The Dodge Avenger name returned in February 2007 as a 2008 model year sedan to replace the Dodge Stratus, whose coupe version had replaced the original Avenger in 2001. According to some reports, the Avenger, along with the redesigned Chrysler Sebring, shares a DaimlerChrysler/Mitsubishi Motors platform called JS which used the Mitsubishi GS as a starting point. The base engine in the SE and SXT trim levels was the 2.4 L GEMA I4 naturally aspirated "World Engine", a joint venture between DaimlerChrysler, Mitsubishi, and Hyundai. Additional engines included an optional 2.7 L V6 in the SXT and a standard 3.5 L V6 in the R/T trim level. In addition to the 2.4 L "World Engine" and the V6s, export vehicles were offered with the 2.0 L naturally aspirated "World Engine", as well as a 2.0 L turbocharged diesel (Pumpe-Düse) made by Volkswagen. As a 2008 model, the Dodge Avenger came to showrooms in February 2007.
Further cost savings were explored in the form of an extensive platform-sharing arrangement with Mitsubishi, which spawned the Caliber subcompact as a replacement for the Neon, and the Avenger sedan. The rear-drive chassis was then used in early 2008 to build a new Challenger, with styling reminiscent of the original 1970 Challenger. Like its predecessor, the new Challenger coupe was available with a V8 engine (base models featured a V6). In Spring 2007, DaimlerChrysler reached an agreement with Cerberus Capital Management to sell its Chrysler Group subsidiary, of which the Dodge division was a part. Soon after, the housing bubble began to collapse the American market, and on May 1, 2009, Chrysler and GM filed for bankruptcy on the same day.
On June 10, 2009, Italian automaker Fiat formed a partnership with Chrysler under Sergio Marchionne, with the UAW, and the US Government to form Chrysler Group LLC, of which Dodge remained fully integrated. For its part, the US Government provided more than $6 billion in loans at 21%, called a "bridge loan" or "bailout". The newly formed company went on to fully repay that loan, remortgaging to reduce the interest rate several times down to 6%. They fully paid back the loan with interest to the U.S. Government on May 24, 2011, a full five years early. The UAW, being partners throughout the process, were paid well and above $3.9 billion in 2013 as Sergio's plan for full consolidation has continued on schedule. This has allowed Chrysler LLC to fully merge with Fiat to form FCA, Fiat Chrysler Automobiles, in 2014. The combined company will be based in London.
In 2013, Dodge reintroduced a compact car based on an Alfa Romeo design called the Dart. It was the first new Dodge model produced under FCA.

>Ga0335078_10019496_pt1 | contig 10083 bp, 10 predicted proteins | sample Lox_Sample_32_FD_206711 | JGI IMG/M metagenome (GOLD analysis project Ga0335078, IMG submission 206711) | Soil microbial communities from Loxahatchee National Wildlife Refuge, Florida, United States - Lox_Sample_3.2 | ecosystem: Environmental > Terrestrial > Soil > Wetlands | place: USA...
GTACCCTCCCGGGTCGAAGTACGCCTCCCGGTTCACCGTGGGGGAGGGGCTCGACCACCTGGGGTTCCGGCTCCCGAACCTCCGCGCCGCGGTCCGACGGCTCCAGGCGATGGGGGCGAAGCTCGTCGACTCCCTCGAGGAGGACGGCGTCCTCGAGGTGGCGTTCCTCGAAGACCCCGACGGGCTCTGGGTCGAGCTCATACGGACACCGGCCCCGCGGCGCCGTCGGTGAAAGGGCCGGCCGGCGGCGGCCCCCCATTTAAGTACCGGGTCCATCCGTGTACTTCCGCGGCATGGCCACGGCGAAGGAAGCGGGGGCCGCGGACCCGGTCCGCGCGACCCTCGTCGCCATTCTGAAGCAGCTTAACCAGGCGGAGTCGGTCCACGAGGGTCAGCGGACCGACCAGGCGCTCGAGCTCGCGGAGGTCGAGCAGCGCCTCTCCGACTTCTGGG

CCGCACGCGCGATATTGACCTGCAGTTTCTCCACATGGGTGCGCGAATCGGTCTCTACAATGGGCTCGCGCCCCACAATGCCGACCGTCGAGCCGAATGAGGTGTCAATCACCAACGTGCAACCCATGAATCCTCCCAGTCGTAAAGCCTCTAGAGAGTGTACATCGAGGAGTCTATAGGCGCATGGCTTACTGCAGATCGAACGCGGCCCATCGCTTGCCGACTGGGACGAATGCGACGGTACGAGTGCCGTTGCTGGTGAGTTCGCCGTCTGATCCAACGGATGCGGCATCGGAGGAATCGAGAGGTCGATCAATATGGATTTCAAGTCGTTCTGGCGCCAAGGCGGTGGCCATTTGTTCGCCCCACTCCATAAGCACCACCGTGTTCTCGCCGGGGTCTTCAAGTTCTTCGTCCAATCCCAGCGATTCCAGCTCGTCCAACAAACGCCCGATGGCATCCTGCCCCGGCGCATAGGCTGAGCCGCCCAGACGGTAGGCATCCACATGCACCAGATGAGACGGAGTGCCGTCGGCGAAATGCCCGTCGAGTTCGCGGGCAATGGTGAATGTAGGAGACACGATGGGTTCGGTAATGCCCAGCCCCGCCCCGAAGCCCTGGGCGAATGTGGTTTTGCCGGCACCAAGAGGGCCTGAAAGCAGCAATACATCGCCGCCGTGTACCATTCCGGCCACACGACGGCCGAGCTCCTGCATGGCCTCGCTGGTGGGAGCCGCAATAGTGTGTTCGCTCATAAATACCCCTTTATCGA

On May 6, 2014, FCA announced a major restructuring, in which Dodge would focus solely on performance vehicles and will be positioned between Chrysler (which is moving downmarket into mainstream vehicles) and a relaunched Alfa Romeo (making its return to North America after a 20-year absence) in the FCA lineup. This is a set up similar to PSA Peugeot Citroën, which positions Peugeot as its mainstream brand while Citroën is more performance-based, as well as Hyundai Motor Group having its two mainstream brands, Kia Motors and Hyundai Motor Company focusing on performance and mid-luxury, respectively. (Among the American press, it has drawn comparisons to the decades-long set up of Chevrolet and Pontiac at General Motors before the phase-out of Pontiac in 2010.) As part of the restructuring, Dodge will discontinue the Dodge Grand Caravan (after 32 years) and Dodge Avenger without replacements, while launching a sporty subcompact below the Dart in 2018. Additionally, while the Ram Trucks division will remain separate (although the Dodge Durango will remain in production as a Dodge), the SRT division was merged back into Dodge.
On July 8, 2020, FCA announced that Dodge will shift its focus to a performance marquee offering three core brands, Charger, Challenger, and Durango, starting with the 2021 model year. Both the Journey and Grand Caravan were discontinued with the 2020 model year models.
Over the decades, Dodge has become well known for its passenger car output, along with its many truck models, but after almost a century of manufacturing these vehicles, a decision was made to spin off Dodge's trucks into a separate Ram brand, based on the popularity of their top-selling truck, the Dodge Ram. Although the Ram trucks are marketed separately from Dodge cars, Ram President Fred Diaz has said:
Ram trucks will always and forever be Dodges. Ram will always have the Dodge emblem inside and outside and they will be 'vinned' (from the acronym VIN, or Vehicle Identification Number) as a Dodge. We need to continue to market as Ram so Dodge can have a different brand identity: hip, cool, young, energetic. That will not fit the campaign for truck buyers. The two should have distinct themes.
Pickups and medium to heavy trucks
Ever since Dodge began building their own cars in 1914, the company also offered light truck models. Initially, these were largely based on the existing passenger cars, but eventually gained their own chassis and body designs as the market matured. During the 1930s and 1940s, light- and medium-duty models were offered at first, then a heavy-duty range was added. The very large, new Warren Truck Assembly plant was built in Michigan, just north of Detroit, and opened in 1938, producing Dodge trucks ever since.
In 1936, Dodge's light, car-based trucks were crucially redesigned—not only receiving a new "Fore-Point" (similar to Cab Forward) design of the front side and cab—but especially, the old car frames were dropped and for the first time replaced by modern, truck-style chassis, with side rails welded to the cross members. These welded frames were from here on introduced on half-ton to one-ton rated trucks, expanding Dodge into a heavier truck market segment than before.